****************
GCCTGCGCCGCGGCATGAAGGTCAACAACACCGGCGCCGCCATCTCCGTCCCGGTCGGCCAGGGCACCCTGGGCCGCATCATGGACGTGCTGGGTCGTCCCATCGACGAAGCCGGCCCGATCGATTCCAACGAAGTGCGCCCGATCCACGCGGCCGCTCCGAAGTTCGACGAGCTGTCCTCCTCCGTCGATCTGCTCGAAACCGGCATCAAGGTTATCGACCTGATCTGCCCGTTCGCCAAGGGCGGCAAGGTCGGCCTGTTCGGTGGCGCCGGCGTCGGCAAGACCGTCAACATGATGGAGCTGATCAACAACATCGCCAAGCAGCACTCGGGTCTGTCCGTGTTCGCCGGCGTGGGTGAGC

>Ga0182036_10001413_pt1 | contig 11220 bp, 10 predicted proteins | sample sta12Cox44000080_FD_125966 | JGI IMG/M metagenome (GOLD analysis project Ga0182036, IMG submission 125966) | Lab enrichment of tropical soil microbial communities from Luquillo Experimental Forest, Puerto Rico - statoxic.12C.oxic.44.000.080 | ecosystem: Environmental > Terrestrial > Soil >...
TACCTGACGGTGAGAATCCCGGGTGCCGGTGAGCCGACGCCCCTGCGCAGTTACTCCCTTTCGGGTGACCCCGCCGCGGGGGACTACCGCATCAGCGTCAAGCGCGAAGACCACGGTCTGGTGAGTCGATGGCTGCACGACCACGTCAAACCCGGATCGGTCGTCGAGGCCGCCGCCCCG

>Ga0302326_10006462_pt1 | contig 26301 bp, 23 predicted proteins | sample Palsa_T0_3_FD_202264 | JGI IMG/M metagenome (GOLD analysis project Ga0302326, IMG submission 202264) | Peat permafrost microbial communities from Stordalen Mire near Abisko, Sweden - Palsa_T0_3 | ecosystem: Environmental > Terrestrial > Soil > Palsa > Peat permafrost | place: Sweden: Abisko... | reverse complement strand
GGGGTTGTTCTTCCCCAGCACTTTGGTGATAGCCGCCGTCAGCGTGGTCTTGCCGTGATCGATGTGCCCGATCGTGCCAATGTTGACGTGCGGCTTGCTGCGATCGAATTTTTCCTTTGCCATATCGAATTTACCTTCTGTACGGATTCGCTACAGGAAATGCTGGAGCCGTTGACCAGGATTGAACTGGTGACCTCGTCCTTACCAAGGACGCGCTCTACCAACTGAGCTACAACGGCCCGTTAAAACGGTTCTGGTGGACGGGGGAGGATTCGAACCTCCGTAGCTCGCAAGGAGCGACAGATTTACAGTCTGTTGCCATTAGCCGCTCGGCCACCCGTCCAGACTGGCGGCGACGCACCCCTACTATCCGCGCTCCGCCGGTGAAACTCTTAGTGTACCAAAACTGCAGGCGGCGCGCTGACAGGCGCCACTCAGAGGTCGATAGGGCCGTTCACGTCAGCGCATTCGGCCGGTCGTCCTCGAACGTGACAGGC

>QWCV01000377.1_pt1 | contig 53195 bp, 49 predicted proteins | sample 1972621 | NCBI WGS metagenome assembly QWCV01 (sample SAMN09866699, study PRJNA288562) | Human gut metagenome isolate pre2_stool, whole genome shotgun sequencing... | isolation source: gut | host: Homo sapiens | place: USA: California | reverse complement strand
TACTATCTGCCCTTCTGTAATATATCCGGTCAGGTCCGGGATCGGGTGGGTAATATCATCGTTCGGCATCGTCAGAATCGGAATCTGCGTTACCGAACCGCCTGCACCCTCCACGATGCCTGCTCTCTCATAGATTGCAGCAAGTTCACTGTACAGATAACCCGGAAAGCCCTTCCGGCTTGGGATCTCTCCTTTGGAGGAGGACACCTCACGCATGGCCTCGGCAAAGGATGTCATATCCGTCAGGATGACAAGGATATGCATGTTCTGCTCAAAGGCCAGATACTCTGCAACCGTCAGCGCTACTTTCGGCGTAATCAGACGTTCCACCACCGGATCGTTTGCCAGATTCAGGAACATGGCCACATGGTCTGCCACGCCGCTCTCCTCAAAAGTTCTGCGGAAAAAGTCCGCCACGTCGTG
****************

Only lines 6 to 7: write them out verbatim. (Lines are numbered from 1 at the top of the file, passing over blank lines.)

>QWCV01000377.1_pt1 | contig 53195 bp, 49 predicted proteins | sample 1972621 | NCBI WGS metagenome assembly QWCV01 (sample SAMN09866699, study PRJNA288562) | Human gut metagenome isolate pre2_stool, whole genome shotgun sequencing... | isolation source: gut | host: Homo sapiens | place: USA: California | reverse complement strand
TACTATCTGCCCTTCTGTAATATATCCGGTCAGGTCCGGGATCGGGTGGGTAATATCATCGTTCGGCATCGTCAGAATCGGAATCTGCGTTACCGAACCGCCTGCACCCTCCACGATGCCTGCTCTCTCATAGATTGCAGCAAGTTCACTGTACAGATAACCCGGAAAGCCCTTCCGGCTTGGGATCTCTCCTTTGGAGGAGGACACCTCACGCATGGCCTCGGCAAAGGATGTCATATCCGTCAGGATGACAAGGATATGCATGTTCTGCTCAAAGGCCAGATACTCTGCAACCGTCAGCGCTACTTTCGGCGTAATCAGACGTTCCACCACCGGATCGTTTGCCAGATTCAGGAACATGGCCACATGGTCTGCCACGCCGCTCTCCTCAAAAGTTCTGCGGAAAAAGTCCGCCACGTCGTG